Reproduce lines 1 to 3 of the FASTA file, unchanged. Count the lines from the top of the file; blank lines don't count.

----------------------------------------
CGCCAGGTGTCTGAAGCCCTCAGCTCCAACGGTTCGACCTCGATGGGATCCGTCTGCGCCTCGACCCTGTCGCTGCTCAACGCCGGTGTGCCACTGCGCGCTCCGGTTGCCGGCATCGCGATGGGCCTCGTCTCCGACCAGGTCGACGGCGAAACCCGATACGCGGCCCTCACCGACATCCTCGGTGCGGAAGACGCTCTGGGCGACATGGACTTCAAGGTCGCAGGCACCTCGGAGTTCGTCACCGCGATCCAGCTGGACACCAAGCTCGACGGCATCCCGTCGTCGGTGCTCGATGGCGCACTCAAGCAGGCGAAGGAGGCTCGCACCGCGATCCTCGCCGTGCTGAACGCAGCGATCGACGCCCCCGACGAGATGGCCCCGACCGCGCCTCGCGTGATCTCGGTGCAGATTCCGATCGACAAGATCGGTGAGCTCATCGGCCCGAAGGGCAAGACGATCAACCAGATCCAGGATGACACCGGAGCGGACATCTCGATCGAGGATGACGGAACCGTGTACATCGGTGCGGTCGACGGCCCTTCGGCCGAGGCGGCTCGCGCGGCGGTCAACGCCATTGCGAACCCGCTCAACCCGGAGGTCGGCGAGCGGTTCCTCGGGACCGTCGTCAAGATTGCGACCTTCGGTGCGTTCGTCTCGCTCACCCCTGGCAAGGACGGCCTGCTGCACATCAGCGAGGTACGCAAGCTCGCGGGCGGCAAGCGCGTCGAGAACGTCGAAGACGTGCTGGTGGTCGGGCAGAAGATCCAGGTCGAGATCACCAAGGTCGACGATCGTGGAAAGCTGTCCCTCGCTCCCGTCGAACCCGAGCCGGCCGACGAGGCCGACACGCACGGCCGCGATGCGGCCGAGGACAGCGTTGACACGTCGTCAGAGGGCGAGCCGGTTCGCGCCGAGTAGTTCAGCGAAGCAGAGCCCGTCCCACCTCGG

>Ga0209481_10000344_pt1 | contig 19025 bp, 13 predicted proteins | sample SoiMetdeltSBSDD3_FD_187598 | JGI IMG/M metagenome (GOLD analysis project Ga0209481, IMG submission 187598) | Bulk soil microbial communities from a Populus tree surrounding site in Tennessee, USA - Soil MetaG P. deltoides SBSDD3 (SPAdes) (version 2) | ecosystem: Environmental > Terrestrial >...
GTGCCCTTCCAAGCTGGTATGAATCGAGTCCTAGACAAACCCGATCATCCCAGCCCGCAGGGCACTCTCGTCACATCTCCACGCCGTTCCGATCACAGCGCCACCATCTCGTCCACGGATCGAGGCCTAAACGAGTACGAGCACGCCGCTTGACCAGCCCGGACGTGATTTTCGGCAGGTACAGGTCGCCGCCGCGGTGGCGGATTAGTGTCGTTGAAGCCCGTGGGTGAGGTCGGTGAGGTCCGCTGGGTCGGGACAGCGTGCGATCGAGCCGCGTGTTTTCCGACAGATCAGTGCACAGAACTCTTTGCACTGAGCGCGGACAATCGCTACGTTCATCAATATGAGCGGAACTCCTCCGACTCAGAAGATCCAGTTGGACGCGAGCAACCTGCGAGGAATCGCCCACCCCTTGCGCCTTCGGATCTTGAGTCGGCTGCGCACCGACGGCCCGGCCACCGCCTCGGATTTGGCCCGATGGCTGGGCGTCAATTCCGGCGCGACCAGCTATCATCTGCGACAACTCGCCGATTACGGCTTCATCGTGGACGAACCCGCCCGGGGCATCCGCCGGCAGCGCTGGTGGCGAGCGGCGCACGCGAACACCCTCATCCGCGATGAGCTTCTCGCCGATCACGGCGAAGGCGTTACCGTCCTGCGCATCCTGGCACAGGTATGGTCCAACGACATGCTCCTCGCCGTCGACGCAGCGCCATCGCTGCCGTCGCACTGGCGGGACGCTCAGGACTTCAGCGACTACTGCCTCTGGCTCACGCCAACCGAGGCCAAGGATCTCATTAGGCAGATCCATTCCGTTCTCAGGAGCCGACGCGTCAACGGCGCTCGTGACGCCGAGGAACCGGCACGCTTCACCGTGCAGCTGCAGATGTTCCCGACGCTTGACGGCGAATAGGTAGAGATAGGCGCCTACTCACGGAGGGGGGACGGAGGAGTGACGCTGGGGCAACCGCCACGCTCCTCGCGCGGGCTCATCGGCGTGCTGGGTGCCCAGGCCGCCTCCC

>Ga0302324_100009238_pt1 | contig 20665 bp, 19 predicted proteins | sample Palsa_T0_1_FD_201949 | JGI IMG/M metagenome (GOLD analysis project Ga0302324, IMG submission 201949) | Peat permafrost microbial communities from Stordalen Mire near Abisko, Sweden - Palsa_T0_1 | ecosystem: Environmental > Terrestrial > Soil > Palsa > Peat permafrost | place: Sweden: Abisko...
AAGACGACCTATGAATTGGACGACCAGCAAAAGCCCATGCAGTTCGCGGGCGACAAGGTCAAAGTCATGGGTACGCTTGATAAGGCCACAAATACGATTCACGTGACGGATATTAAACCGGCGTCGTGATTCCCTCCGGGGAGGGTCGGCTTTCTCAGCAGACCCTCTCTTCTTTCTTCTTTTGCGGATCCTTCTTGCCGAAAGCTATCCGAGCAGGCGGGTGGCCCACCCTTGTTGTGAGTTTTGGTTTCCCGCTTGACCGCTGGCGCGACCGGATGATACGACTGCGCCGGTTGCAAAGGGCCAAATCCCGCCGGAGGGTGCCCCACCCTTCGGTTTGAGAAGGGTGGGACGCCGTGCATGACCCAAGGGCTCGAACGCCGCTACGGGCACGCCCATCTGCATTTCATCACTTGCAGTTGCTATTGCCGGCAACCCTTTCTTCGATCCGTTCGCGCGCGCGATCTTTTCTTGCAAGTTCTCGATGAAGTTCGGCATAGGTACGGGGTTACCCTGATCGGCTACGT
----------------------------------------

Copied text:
CGCCAGGTGTCTGAAGCCCTCAGCTCCAACGGTTCGACCTCGATGGGATCCGTCTGCGCCTCGACCCTGTCGCTGCTCAACGCCGGTGTGCCACTGCGCGCTCCGGTTGCCGGCATCGCGATGGGCCTCGTCTCCGACCAGGTCGACGGCGAAACCCGATACGCGGCCCTCACCGACATCCTCGGTGCGGAAGACGCTCTGGGCGACATGGACTTCAAGGTCGCAGGCACCTCGGAGTTCGTCACCGCGATCCAGCTGGACACCAAGCTCGACGGCATCCCGTCGTCGGTGCTCGATGGCGCACTCAAGCAGGCGAAGGAGGCTCGCACCGCGATCCTCGCCGTGCTGAACGCAGCGATCGACGCCCCCGACGAGATGGCCCCGACCGCGCCTCGCGTGATCTCGGTGCAGATTCCGATCGACAAGATCGGTGAGCTCATCGGCCCGAAGGGCAAGACGATCAACCAGATCCAGGATGACACCGGAGCGGACATCTCGATCGAGGATGACGGAACCGTGTACATCGGTGCGGTCGACGGCCCTTCGGCCGAGGCGGCTCGCGCGGCGGTCAACGCCATTGCGAACCCGCTCAACCCGGAGGTCGGCGAGCGGTTCCTCGGGACCGTCGTCAAGATTGCGACCTTCGGTGCGTTCGTCTCGCTCACCCCTGGCAAGGACGGCCTGCTGCACATCAGCGAGGTACGCAAGCTCGCGGGCGGCAAGCGCGTCGAGAACGTCGAAGACGTGCTGGTGGTCGGGCAGAAGATCCAGGTCGAGATCACCAAGGTCGACGATCGTGGAAAGCTGTCCCTCGCTCCCGTCGAACCCGAGCCGGCCGACGAGGCCGACACGCACGGCCGCGATGCGGCCGAGGACAGCGTTGACACGTCGTCAGAGGGCGAGCCGGTTCGCGCCGAGTAGTTCAGCGAAGCAGAGCCCGTCCCACCTCGG

>Ga0209481_10000344_pt1 | contig 19025 bp, 13 predicted proteins | sample SoiMetdeltSBSDD3_FD_187598 | JGI IMG/M metagenome (GOLD analysis project Ga0209481, IMG submission 187598) | Bulk soil microbial communities from a Populus tree surrounding site in Tennessee, USA - Soil MetaG P. deltoides SBSDD3 (SPAdes) (version 2) | ecosystem: Environmental > Terrestrial >...
GTGCCCTTCCAAGCTGGTATGAATCGAGTCCTAGACAAACCCGATCATCCCAGCCCGCAGGGCACTCTCGTCACATCTCCACGCCGTTCCGATCACAGCGCCACCATCTCGTCCACGGATCGAGGCCTAAACGAGTACGAGCACGCCGCTTGACCAGCCCGGACGTGATTTTCGGCAGGTACAGGTCGCCGCCGCGGTGGCGGATTAGTGTCGTTGAAGCCCGTGGGTGAGGTCGGTGAGGTCCGCTGGGTCGGGACAGCGTGCGATCGAGCCGCGTGTTTTCCGACAGATCAGTGCACAGAACTCTTTGCACTGAGCGCGGACAATCGCTACGTTCATCAATATGAGCGGAACTCCTCCGACTCAGAAGATCCAGTTGGACGCGAGCAACCTGCGAGGAATCGCCCACCCCTTGCGCCTTCGGATCTTGAGTCGGCTGCGCACCGACGGCCCGGCCACCGCCTCGGATTTGGCCCGATGGCTGGGCGTCAATTCCGGCGCGACCAGCTATCATCTGCGACAACTCGCCGATTACGGCTTCATCGTGGACGAACCCGCCCGGGGCATCCGCCGGCAGCGCTGGTGGCGAGCGGCGCACGCGAACACCCTCATCCGCGATGAGCTTCTCGCCGATCACGGCGAAGGCGTTACCGTCCTGCGCATCCTGGCACAGGTATGGTCCAACGACATGCTCCTCGCCGTCGACGCAGCGCCATCGCTGCCGTCGCACTGGCGGGACGCTCAGGACTTCAGCGACTACTGCCTCTGGCTCACGCCAACCGAGGCCAAGGATCTCATTAGGCAGATCCATTCCGTTCTCAGGAGCCGACGCGTCAACGGCGCTCGTGACGCCGAGGAACCGGCACGCTTCACCGTGCAGCTGCAGATGTTCCCGACGCTTGACGGCGAATAGGTAGAGATAGGCGCCTACTCACGGAGGGGGGACGGAGGAGTGACGCTGGGGCAACCGCCACGCTCCTCGCGCGGGCTCATCGGCGTGCTGGGTGCCCAGGCCGCCTCCC